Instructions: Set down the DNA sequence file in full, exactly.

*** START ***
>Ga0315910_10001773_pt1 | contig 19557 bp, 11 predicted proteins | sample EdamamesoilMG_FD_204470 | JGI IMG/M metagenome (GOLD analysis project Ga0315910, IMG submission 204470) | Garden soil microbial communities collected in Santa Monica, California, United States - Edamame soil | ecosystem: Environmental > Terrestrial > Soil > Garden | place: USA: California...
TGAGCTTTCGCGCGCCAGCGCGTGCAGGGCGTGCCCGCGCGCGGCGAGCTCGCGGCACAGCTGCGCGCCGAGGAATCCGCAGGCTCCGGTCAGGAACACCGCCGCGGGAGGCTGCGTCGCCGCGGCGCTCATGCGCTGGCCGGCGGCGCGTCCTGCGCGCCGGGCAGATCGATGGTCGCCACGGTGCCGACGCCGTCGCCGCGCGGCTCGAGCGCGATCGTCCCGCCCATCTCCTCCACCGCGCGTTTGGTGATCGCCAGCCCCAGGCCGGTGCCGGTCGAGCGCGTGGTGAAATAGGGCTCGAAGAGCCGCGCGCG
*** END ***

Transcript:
>Ga0315910_10001773_pt1 | contig 19557 bp, 11 predicted proteins | sample EdamamesoilMG_FD_204470 | JGI IMG/M metagenome (GOLD analysis project Ga0315910, IMG submission 204470) | Garden soil microbial communities collected in Santa Monica, California, United States - Edamame soil | ecosystem: Environmental > Terrestrial > Soil > Garden | place: USA: California...
TGAGCTTTCGCGCGCCAGCGCGTGCAGGGCGTGCCCGCGCGCGGCGAGCTCGCGGCACAGCTGCGCGCCGAGGAATCCGCAGGCTCCGGTCAGGAACACCGCCGCGGGAGGCTGCGTCGCCGCGGCGCTCATGCGCTGGCCGGCGGCGCGTCCTGCGCGCCGGGCAGATCGATGGTCGCCACGGTGCCGACGCCGTCGCCGCGCGGCTCGAGCGCGATCGTCCCGCCCATCTCCTCCACCGCGCGTTTGGTGATCGCCAGCCCCAGGCCGGTGCCGGTCGAGCGCGTGGTGAAATAGGGCTCGAAGAGCCGCGCGCG